Imagine how much this one-flesh vision of marriage might helpfully serve as a foundation for all of the specific marriage “issues” (e.g. husband and wife roles, sexual intimacy, child rearing, etc.) that come up so often in our counseling ministries. I believe we will counsel people more effectively the more we learn to view (and teach) various marriage “topics” against the backdrop of this one-flesh blueprint.
This Mystery Is Profound
Moreover, when we wrap our minds around what God intends for the one-flesh relationship of marriage, we’re also equipped to understand the beauty of the gospel more deeply. It isn’t only marital headship and submission that displays the glory of Christ’s relationship with his people. “Two becoming one flesh” is part of the profound marriage mystery that refers to Christ and the church (Eph. 3:31-32; cf. 1 Cor. 6:16-17).
In the gospel, Jesus takes our sin and pays for it as if our debt was his. Then he gives us a share in his righteousness, his Spirit, his holy character, his resurrection, his status as a beloved son of the Father, his inheritance, his kingdom, and even his reign/enthronement. John Calvin exults in this one-flesh gospel: “We hear our Lord Jesus Christ call us to himself and tell us that we are so joined to him that he does not have anything of his own which he does not share with us and of which he will not have us as partakers.”3
This is why the apostle Paul can make astounding claims to Christians like this one: “all things are yours.” All things? Really? He expands on the statement: “whether Paul or Apollos or Cephas or the world or life or death or the present or the future—all are yours.” How can that be? The answer follows: “you are Christ’s” (1 Cor. 3:21-23).
The highest blessing, though, that the church receives from her one-flesh relationship with Christ is none other than Christ himself. Our Lord Jesus does not merely take all our debts and give us all his blessings in some abstract and impersonal manner. Ultimately, he gives us himself to know and love, in total self-giving. Christ also loves and receives all his people, calling us to give up ourselves totally to him.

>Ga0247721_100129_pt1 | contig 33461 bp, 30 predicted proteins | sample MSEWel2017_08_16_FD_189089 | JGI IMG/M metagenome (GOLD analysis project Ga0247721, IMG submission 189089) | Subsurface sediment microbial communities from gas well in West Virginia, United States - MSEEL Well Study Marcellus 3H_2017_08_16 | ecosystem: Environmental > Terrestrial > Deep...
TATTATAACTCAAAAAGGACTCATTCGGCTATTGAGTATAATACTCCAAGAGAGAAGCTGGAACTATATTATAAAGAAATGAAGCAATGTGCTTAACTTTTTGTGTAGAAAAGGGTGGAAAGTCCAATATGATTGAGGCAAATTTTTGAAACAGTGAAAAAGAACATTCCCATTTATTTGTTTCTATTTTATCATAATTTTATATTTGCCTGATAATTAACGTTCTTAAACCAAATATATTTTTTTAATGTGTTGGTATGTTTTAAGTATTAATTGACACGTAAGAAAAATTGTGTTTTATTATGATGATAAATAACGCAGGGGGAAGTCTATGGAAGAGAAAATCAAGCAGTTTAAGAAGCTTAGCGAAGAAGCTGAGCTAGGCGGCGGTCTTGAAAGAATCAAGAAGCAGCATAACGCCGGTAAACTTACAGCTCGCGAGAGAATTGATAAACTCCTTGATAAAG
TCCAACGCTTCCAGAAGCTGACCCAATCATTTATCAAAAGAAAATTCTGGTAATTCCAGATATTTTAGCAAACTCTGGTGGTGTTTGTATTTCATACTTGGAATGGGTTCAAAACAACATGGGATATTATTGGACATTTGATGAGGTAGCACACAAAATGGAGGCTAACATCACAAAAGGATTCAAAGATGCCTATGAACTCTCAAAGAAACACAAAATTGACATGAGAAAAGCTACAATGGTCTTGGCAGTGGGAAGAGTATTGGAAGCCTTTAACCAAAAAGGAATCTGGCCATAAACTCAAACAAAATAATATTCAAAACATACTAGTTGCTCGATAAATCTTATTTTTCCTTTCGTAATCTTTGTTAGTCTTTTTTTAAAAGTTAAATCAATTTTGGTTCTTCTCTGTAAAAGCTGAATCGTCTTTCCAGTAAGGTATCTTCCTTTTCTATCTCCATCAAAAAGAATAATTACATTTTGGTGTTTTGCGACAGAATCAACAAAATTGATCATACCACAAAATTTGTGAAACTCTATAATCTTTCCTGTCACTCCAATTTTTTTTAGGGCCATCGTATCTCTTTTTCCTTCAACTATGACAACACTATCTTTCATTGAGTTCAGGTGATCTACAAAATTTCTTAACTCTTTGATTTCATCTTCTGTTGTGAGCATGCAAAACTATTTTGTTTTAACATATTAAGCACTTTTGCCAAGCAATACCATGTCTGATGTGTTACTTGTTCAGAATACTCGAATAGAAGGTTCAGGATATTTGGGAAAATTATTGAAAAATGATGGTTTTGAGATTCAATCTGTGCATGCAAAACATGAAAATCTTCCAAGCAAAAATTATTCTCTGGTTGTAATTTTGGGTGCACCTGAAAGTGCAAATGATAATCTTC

Thus, understanding God’s plan for marriage – total oneness – does even more than helpfully color the ways we think about and relate to our spouses. The payoff for understanding this design is even higher: it helps us see the light of the glory of the gospel shining more brightly.
1. Ray Ortlund, Marriage and the Mystery of the Gospel (Wheaton, IL: Crossway, 2016), pp. 30-32. Used by permission of Crossway, a publishing ministry of Good News Publishers, Wheaton, IL 60187, www.crossway.org. Emphasis original.
One finds similar explications of Genesis 2:24 in contemporary biblical counseling literature. E.g. Wayne Mack: “God’s blueprint for marriage involves one flesh. At its most elementary level, this is referring to sexual relations or physical union… But becoming one flesh involves more than the marriage act. Indeed, the marriage act is the symbol or culmination of a more complete oneness, of a total giving of yourself to another person… One definition of marriage that I really like is: Marriage is a total commitment and a total sharing of the total person with another person until death. God’s intention is that when two people get married they should share everything – their bodies, their possessions, their insights, their ideas, their abilities, their problems, their successes, their sufferings, their failures, etc. A husband and wife are a team and whatever each of them does must be done for the sake of the other person, or at least it must not be to the detriment of the other person. Each must be as concerned about the other person’s needs as he is about his own (Eph. 5:28; Prov. 31:12, 27)… This one flesh concept must manifest itself in practical, tangible, demonstrable ways. God does not intend it to be merely an abstract concept or idealistic theory, but a concrete reality. Total intimacy and deep unity are part of God’s blueprint for a good marriage… And just as sin entered and hindered the oneness of Adam and Eve, so our sinfulness is still the great barrier to marital oneness today.” Mack, Strengthening Your Marriage (Phillipsburg, NJ: P&R, 1999), pp. 6-8. Emphasis original.
2. This illustration is adapted from Ray Ortlund’s exposition of Eph. 5:22-33. See Ortlund, Marriage and the Mystery of the Gospel, p. 95.
3. Quote drawn from Ortlund, Marriage and the Mystery of the Gospel, p. 99. Ortlund cites Calvin, Sermons on the Epistle to the Ephesians (Edinburgh: Banner of Truth, 1975), p. 616.